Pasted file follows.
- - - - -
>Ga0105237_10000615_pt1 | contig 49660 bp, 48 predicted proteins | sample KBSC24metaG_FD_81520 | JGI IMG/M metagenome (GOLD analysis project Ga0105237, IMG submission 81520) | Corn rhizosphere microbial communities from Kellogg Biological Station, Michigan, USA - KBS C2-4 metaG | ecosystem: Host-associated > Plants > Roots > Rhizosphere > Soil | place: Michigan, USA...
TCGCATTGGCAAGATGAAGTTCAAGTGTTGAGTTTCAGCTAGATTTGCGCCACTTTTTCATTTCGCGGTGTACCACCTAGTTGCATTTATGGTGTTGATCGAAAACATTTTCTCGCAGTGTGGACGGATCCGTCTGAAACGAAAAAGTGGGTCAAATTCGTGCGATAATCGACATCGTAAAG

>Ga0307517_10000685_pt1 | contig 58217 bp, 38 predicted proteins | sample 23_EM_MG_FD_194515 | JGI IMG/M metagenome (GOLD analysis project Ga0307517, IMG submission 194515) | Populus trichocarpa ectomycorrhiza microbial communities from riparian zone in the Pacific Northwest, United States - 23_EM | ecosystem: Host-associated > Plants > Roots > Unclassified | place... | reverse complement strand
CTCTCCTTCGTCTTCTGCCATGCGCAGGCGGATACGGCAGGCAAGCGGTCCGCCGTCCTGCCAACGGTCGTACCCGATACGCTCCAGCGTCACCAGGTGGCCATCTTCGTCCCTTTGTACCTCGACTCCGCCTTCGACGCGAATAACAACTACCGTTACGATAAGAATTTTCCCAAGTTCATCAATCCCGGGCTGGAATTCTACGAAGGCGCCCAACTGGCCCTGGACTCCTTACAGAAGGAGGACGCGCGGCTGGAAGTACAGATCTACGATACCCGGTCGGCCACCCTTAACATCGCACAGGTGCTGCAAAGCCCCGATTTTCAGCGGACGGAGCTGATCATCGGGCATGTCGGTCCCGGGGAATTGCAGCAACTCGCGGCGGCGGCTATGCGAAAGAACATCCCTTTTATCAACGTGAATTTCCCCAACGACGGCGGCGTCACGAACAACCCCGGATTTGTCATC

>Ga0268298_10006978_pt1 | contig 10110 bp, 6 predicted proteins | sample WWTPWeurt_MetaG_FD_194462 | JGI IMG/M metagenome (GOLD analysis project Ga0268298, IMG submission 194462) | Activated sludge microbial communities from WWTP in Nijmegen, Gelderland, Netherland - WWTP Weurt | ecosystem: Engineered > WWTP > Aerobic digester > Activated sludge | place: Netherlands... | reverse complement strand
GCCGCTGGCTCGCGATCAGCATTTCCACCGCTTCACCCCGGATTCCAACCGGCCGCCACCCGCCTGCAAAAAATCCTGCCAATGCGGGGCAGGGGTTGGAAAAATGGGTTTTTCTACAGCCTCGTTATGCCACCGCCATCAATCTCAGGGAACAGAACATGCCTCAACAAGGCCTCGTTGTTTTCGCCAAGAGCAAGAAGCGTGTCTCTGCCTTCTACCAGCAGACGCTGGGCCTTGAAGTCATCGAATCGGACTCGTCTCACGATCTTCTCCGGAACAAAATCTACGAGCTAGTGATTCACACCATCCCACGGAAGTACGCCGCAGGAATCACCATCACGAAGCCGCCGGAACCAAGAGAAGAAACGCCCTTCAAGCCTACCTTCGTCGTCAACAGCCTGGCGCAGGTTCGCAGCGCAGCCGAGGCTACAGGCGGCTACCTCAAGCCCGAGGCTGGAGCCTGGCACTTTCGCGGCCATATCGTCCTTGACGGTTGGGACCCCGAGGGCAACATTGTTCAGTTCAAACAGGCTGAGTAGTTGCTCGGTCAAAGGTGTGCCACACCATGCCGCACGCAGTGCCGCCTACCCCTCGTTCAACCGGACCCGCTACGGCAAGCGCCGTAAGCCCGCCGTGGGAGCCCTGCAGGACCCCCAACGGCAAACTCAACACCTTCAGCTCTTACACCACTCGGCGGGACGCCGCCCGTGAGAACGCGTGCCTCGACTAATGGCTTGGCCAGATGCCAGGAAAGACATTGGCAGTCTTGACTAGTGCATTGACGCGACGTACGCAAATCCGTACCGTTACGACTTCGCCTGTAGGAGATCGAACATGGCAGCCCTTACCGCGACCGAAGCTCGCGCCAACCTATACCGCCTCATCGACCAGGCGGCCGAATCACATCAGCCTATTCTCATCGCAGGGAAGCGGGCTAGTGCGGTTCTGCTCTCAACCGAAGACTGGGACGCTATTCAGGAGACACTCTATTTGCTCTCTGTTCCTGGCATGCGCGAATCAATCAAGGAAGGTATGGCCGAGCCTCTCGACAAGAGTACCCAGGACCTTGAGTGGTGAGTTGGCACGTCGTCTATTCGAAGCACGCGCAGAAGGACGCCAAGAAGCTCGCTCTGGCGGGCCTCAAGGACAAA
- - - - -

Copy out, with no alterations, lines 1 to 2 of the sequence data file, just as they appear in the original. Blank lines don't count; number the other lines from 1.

>Ga0105237_10000615_pt1 | contig 49660 bp, 48 predicted proteins | sample KBSC24metaG_FD_81520 | JGI IMG/M metagenome (GOLD analysis project Ga0105237, IMG submission 81520) | Corn rhizosphere microbial communities from Kellogg Biological Station, Michigan, USA - KBS C2-4 metaG | ecosystem: Host-associated > Plants > Roots > Rhizosphere > Soil | place: Michigan, USA...
TCGCATTGGCAAGATGAAGTTCAAGTGTTGAGTTTCAGCTAGATTTGCGCCACTTTTTCATTTCGCGGTGTACCACCTAGTTGCATTTATGGTGTTGATCGAAAACATTTTCTCGCAGTGTGGACGGATCCGTCTGAAACGAAAAAGTGGGTCAAATTCGTGCGATAATCGACATCGTAAAG